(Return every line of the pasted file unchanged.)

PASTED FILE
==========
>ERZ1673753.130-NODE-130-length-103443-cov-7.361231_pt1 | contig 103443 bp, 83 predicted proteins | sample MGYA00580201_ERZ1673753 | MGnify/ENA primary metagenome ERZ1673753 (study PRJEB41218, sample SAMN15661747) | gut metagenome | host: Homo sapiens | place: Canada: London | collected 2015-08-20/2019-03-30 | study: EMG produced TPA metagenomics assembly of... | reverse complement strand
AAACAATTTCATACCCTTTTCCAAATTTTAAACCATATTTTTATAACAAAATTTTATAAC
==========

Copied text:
>ERZ1673753.130-NODE-130-length-103443-cov-7.361231_pt1 | contig 103443 bp, 83 predicted proteins | sample MGYA00580201_ERZ1673753 | MGnify/ENA primary metagenome ERZ1673753 (study PRJEB41218, sample SAMN15661747) | gut metagenome | host: Homo sapiens | place: Canada: London | collected 2015-08-20/2019-03-30 | study: EMG produced TPA metagenomics assembly of... | reverse complement strand
AAACAATTTCATACCCTTTTCCAAATTTTAAACCATATTTTTATAACAAAATTTTATAAC